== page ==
surgeon practicing at the Massachusetts Eye and Ear Infirmary. Frederick specialized in surgery involving the backs of human eyes. After examining Precourt's eye, Frederick advised him to undergo surgery to remove the metal. The proposed surgery had a ninety per cent probability of restoring vision to the eye.
In September, 1976, Precourt was admitted to the Massachusetts Eye and Ear Infirmary, and Frederick surgically removed the piece of metal from the retina of Precourt's eye. After surgery, Frederick placed Precourt on a course of treatment with the drug Prednisone, a steroid used by ophthalmic surgeons to control inflammation. Precourt took Prednisone for approximately ninety days following the operation. Initially, the vision in Precourt's left eye improved, but thereafter it deteriorated so that, by December, 1976, that eye was blind. Nevertheless, Precourt returned to work as an electrician.
In the spring of 1977, Precourt and Frederick discussed the possibility of a second operation to remove scar tissue that had resulted from the first operation. Frederick told Precourt that a second operation had only a ten per cent probability of restoring vision to the eye. In March, 1977, Precourt again entered Massachusetts Eye and Ear Infirmary, and Frederick performed a second operation on Precourt's left eye. After that operation, Frederick placed Precourt on Prednisone for approximately fifty-five more days. Precourt never regained vision in his eye.
In the succeeding years, Precourt's hips bothered him, and in March, 1980, physicians diagnosed his problem as aseptic necrosis of both hips. Aseptic necrosis involves the death of the bones of the joint. Prednisone caused Precourt's aseptic necrosis. At the time of trial, Precourt had undergone a total replacement of his right hip, and he planned to undergo the same procedure on his left hip. As a result of his hip problems, Precourt could no longer work as an electrician.
The evidence also showed the following. Frederick prescribed Prednisone after surgery for fifty to seventy-five per cent of the patients on whom he operated. Frederick had practiced ophthamology since 1963, and he had not known of any of his patients' developing aseptic necrosis following the use of
Prednisone. However, before operating on Precourt, Frederick knew from reading, attending conferences and meetings, and discussions with colleagues, of an association between the use of Prednisone and aseptic necrosis. Frederick knew that, when aseptic necrosis develops, the process of bone death is irreversible, and he described aseptic necrosis as one of the "most prominent" musculoskeletal complications of Prednisone. Frederick also knew that the Physician's Desk Reference -- a book frequently referred to by Frederick and other physicians -- listed forty-one possible complications associated with the use of Prednisone, including aseptic necrosis, and that it listed hypertension (elevated blood pressure) and renal impairment as relative contraindications for Prednisone use. Frederick knew before operating on Precourt that Precourt drank six "beers" daily, that he had slightly elevated blood pressure, and that he had a history of gouty arthritis and of a kidney stone.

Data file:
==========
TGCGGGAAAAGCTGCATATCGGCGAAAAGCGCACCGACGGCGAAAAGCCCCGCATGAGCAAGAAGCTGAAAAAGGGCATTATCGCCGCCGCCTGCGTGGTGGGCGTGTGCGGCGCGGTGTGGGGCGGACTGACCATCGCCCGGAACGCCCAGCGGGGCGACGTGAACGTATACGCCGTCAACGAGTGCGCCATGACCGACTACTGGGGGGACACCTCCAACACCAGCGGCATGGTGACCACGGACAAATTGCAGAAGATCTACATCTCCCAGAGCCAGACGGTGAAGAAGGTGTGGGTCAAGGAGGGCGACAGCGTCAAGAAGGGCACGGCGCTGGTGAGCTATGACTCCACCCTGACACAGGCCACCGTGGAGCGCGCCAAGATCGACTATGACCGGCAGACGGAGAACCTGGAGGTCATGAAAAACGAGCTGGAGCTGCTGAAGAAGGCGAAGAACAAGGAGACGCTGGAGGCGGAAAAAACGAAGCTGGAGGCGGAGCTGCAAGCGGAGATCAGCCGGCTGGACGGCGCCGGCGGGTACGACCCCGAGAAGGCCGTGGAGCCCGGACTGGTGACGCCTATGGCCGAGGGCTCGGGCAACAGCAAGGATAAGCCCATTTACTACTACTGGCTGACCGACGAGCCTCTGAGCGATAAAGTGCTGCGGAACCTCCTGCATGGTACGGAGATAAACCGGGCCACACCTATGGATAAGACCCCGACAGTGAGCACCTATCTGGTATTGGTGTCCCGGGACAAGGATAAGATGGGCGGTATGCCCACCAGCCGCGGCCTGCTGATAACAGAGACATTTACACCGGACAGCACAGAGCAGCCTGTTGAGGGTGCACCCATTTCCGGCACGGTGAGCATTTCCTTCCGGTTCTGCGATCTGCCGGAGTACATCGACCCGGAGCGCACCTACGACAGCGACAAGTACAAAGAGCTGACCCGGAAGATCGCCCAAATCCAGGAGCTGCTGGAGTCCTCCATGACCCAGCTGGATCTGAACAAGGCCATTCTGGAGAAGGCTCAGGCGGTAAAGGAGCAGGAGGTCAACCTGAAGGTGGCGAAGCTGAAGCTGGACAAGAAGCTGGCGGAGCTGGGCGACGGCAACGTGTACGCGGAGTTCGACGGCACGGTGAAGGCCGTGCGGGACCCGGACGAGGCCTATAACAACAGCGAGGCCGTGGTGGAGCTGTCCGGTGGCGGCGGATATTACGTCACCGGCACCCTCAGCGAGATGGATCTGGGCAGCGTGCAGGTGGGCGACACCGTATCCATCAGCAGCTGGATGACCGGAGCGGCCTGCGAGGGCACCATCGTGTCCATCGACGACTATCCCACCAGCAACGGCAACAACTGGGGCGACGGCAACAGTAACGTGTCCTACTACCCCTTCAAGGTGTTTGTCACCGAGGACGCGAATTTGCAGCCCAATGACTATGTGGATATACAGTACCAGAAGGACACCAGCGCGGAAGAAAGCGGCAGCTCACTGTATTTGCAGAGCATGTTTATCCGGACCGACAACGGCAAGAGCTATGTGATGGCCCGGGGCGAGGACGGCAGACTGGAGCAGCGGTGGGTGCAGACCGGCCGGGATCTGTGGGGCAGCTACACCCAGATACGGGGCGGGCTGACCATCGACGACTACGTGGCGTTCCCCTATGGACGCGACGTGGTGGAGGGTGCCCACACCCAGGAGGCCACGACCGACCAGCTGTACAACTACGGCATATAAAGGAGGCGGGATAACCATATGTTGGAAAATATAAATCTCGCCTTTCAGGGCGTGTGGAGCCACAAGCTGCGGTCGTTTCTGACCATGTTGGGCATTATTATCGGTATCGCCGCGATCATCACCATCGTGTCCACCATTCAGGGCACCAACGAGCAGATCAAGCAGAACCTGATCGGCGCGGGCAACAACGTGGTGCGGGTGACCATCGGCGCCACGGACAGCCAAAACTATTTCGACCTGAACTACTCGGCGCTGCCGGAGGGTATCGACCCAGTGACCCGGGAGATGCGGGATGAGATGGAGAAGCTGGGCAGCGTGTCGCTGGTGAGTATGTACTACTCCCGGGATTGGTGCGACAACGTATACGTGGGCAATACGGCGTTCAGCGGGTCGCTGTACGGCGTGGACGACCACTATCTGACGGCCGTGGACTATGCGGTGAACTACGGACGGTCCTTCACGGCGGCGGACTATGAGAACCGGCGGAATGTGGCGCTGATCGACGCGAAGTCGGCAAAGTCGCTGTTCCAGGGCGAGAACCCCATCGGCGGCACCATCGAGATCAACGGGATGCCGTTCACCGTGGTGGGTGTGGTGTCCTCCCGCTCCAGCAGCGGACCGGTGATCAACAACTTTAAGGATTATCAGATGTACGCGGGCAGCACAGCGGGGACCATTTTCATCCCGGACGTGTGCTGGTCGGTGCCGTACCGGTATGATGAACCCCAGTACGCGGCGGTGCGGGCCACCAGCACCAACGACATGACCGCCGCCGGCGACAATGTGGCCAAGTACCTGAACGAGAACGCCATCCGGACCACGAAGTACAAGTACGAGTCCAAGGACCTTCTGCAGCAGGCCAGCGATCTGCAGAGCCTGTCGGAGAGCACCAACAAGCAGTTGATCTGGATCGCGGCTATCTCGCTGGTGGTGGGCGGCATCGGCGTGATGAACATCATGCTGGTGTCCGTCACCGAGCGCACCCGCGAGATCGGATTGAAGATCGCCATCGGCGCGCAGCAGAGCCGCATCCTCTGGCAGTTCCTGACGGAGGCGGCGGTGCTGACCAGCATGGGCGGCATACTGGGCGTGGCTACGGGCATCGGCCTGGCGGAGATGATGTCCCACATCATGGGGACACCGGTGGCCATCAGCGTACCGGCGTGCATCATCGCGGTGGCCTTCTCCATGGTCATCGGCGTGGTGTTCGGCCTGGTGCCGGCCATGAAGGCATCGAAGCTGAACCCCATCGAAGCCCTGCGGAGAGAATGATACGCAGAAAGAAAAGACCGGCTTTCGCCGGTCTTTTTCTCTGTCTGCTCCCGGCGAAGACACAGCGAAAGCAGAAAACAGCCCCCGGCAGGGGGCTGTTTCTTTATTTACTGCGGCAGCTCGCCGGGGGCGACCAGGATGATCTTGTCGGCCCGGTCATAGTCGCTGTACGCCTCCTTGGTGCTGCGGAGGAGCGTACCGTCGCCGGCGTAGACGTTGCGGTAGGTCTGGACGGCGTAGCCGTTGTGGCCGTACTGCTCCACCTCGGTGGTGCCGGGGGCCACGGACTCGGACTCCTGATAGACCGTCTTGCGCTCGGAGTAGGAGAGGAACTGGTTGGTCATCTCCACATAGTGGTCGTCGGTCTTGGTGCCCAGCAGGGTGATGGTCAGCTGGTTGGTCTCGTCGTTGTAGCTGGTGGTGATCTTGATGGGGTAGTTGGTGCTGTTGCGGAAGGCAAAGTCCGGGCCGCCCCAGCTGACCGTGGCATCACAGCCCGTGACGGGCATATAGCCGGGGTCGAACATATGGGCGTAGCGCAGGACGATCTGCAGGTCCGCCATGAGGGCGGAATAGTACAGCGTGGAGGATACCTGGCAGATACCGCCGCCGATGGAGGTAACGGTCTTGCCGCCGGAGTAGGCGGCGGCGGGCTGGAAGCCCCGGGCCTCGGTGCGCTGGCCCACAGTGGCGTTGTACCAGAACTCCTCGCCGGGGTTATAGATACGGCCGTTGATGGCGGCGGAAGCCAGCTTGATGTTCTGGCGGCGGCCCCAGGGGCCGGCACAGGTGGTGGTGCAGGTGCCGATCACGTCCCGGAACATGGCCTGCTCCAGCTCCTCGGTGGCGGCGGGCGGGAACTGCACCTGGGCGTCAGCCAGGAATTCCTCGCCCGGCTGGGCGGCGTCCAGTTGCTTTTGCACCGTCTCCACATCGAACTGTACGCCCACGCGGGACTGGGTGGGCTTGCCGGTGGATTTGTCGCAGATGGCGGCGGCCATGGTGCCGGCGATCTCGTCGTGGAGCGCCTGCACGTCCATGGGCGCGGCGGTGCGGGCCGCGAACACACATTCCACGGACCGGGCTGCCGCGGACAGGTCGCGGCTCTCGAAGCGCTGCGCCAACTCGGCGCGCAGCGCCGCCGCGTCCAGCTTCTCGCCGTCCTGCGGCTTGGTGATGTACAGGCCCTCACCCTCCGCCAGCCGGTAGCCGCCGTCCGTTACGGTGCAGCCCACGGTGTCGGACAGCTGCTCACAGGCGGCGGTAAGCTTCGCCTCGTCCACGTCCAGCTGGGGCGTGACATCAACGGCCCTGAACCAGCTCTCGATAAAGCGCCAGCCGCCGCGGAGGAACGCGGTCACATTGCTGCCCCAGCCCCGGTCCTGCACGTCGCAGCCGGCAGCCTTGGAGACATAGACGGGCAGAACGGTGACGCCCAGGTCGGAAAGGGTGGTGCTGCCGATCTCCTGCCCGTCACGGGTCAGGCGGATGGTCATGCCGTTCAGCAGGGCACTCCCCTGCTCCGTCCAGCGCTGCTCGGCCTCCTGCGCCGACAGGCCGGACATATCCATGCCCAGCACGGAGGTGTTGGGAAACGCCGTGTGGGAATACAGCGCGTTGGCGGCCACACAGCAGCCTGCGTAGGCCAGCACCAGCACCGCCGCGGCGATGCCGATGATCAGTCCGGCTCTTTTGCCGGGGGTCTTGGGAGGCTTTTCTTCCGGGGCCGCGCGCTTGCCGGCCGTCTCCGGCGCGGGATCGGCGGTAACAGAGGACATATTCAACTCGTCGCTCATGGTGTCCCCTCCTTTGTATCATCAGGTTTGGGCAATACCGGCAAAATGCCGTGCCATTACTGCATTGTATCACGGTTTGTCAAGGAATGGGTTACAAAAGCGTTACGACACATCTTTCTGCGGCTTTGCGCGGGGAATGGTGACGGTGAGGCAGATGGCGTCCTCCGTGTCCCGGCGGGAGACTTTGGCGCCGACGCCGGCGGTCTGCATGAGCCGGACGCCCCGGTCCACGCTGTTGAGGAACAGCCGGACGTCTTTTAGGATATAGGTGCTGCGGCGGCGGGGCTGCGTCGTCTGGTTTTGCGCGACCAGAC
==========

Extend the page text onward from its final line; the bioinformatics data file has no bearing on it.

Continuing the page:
Precourt testified that Frederick did not mention to him either the likelihood that he would have to take Prednisone or the reported association between Prednisone and aseptic necrosis. Precourt testified that after the first operation Frederick mentioned Prednisone only to prescribe it and to explain its purpose. Precourt also testified that, before the second operation, Frederick told him that he "had everything to gain and nothing to lose" from the proposed surgery. In his testimony, Frederick agreed that he did not tell Precourt that "he was in danger of possibly coming down with aseptic necrosis of the hip."
Barry Fisherman, an ophthalmologist called as a witness by the plaintiffs, testified that, in his opinion, before prescribing Prednisone for a patient a physician should inform the patient of the major risks of Prednisone use. He also testified that aseptic necrosis was one of those risks. In response to a hypothetical question, Fisherman testified that, because Precourt had "hypertension and arthritis and the history of alcohol consumption as well as kidney stones," Precourt should have been informed that the Prednisone "could cause additional complications to those systems, such as the hypertension could be worse. There could be a development of a peptic ulcer which could perforate and bleed and the musculoskeletal system,
such as the arthritis, could be made worse with osteoporosis or [aseptic] necrosis."
Melvin W. Kramer, an internist called by the plaintiffs, testified that the development of the side effects of Prednisone relates directly to the amount of Prednisone taken and the length of time that the patient takes it, that Precourt's treatment included a "high dose, long course of therapy," and that, in his opinion, the cumulative effect of the courses of Prednisone that Precourt took caused Precourt to develop aseeptic necrosis. Kramer testified that a phusician "is obliged to make warning statements regarding possibilities that the medicine may alter or change" medical conditions such as those contained in Precourt's history, and that "[t]he combination of sustained steroid therapy in a cumulative fashion adding up to many weeks, many months of therapy, has the ability to alter body chemistry in a known and critical fashion. And patients who have associated medical conditions, such as alcohol consumption, or other such metabolic conditions, the patient then becomes a high risk for the development of certain particular disorders. One of these disorders is aseptic necrosis of the bone or hip."